A flaw in Uber’s website let a hacker take over a page and do whatever he wanted to it. Thankfully, security researcher Austin Epperson didn’t try to steal personal details or spread malware, instead he used the hack to display an ad for Uber’s arch-rival Lyft.
Epperson was able to hack Uber through a flaw in a new petition it launched to try to convince the local government in San Francisco to allow the company to operate on Market Street.
Uber’s petition let Epperson enter the word “zipcode” as his zipcode in the petition form. That’s a red flag — online forms should only accept numbers for that field.
Epperson tried entering special characters (things like # and <), and was able to submit them. That’s another big problem for an online survey, as allowing special characters to be submitted means that hackers can enter code into websites and take control of them.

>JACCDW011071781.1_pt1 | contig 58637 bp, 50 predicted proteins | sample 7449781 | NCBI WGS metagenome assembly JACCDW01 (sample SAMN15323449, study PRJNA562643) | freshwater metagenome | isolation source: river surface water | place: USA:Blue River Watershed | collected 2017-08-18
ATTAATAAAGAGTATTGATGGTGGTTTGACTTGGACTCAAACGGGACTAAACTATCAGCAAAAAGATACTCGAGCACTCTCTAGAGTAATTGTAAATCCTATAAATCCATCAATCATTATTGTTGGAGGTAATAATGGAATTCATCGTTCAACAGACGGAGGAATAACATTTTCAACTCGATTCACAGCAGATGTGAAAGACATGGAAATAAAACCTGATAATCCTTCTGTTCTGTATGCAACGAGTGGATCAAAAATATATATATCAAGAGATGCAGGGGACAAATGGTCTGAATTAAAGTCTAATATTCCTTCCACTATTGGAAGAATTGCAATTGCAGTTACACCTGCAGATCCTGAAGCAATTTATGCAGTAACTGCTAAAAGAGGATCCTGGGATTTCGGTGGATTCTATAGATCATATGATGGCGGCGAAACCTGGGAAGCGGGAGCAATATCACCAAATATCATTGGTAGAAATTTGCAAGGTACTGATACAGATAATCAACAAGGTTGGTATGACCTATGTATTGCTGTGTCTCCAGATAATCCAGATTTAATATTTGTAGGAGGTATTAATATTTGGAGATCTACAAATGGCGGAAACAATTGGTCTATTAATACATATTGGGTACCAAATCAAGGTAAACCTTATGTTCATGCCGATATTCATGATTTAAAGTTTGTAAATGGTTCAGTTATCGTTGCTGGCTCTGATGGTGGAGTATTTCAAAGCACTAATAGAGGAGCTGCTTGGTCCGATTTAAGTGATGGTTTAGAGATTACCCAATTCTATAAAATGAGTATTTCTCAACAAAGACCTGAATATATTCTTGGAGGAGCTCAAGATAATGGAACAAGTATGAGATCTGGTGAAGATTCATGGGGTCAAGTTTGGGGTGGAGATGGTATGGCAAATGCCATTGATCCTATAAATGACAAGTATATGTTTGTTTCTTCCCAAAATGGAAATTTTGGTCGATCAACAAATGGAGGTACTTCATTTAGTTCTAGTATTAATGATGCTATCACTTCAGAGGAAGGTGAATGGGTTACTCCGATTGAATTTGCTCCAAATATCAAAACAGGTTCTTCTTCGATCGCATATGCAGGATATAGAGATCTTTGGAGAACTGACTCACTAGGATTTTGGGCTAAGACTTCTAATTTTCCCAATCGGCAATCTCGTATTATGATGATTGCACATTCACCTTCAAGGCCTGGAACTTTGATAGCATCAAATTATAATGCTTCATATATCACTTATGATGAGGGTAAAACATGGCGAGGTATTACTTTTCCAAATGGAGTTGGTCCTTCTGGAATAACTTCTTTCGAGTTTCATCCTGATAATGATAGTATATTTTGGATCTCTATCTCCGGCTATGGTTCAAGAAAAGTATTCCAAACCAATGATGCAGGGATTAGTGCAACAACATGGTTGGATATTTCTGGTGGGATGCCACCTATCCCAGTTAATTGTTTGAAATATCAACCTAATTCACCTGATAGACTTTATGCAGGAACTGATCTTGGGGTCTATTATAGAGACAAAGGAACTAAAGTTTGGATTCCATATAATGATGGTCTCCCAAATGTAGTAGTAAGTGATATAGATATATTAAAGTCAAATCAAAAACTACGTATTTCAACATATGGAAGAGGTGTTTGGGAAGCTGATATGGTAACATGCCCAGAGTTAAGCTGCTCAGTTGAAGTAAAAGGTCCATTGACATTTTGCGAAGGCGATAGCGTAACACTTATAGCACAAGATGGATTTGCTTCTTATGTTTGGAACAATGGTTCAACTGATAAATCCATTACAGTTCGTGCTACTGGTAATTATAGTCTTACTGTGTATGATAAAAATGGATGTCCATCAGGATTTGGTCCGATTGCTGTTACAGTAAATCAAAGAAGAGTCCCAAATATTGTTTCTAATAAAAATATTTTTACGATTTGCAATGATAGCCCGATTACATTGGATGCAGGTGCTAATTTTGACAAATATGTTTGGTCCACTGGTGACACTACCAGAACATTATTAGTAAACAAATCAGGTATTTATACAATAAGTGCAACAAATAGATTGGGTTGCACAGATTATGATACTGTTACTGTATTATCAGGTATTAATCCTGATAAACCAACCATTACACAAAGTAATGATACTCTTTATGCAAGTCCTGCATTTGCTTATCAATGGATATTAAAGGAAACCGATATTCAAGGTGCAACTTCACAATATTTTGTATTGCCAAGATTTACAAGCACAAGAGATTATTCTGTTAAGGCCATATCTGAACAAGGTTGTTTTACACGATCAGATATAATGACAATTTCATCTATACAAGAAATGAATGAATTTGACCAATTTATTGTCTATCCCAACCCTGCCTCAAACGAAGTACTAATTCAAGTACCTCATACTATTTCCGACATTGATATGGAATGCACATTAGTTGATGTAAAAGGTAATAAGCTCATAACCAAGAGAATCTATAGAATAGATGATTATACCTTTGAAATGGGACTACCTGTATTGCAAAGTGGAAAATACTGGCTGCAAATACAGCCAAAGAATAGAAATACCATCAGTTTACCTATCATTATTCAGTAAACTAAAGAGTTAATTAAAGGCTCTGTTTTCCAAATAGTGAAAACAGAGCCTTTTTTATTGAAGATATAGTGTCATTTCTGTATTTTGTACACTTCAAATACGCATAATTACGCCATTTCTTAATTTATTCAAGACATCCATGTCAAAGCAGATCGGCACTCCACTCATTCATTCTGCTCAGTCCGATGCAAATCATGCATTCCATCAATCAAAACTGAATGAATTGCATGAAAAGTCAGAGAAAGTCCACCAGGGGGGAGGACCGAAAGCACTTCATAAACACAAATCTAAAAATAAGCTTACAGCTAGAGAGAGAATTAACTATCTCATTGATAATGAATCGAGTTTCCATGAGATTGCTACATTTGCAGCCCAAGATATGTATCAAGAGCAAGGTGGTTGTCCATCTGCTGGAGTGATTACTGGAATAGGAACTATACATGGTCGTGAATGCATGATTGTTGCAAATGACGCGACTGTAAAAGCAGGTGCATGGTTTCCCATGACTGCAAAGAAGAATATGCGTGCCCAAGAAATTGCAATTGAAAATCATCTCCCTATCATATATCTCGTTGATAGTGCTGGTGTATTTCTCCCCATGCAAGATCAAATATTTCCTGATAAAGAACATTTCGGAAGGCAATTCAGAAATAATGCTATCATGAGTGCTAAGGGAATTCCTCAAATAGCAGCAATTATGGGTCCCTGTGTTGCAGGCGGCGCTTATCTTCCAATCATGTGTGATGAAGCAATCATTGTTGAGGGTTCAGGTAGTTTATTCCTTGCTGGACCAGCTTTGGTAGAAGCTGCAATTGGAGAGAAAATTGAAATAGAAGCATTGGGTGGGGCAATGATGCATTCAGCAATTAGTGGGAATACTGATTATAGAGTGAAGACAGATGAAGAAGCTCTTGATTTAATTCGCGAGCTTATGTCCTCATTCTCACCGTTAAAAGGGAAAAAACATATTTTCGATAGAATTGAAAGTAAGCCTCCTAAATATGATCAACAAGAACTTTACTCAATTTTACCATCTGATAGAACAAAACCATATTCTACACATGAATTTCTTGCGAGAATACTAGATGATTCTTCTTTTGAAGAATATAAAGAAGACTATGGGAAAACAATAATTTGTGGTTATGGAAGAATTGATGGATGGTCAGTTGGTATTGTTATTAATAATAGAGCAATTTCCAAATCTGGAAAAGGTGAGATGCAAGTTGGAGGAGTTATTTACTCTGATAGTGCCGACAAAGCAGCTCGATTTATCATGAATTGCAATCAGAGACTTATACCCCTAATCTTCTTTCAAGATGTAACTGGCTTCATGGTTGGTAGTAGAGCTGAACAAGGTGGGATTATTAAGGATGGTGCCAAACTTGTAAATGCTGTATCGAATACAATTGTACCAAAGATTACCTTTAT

The security researcher used the flaw in Uber’s petition to prank the company. Epperson inserted code into the website that made it display the homepage of Lyft, Uber’s biggest rival.
But Epperson didn’t stop there. He created a script to automatically enter code, and used different web browsers to enter over 1,000 signatures a minute. He modified the page to make it seem as if Uber was petitioning to turn Market Street in San Francisco into a giant slip & side.
Epperson discovered after the hack that Uber had copied and pasted the code for its petition from a web tutorial on how to create a “simple” online contact form. This was a serious slip-up by Uber — hackers could have used the vulnerability to enter malicious code that spreads malware, find the personal information of everyone who had signed the petition, or to post a scam link on the site.
Uber eventually took down all of its online petitions following the hack, and there’s no evidence that any personal data was stolen due to the vulnerability. We reached out to Uber for comment on this story and will update this article if we hear back.
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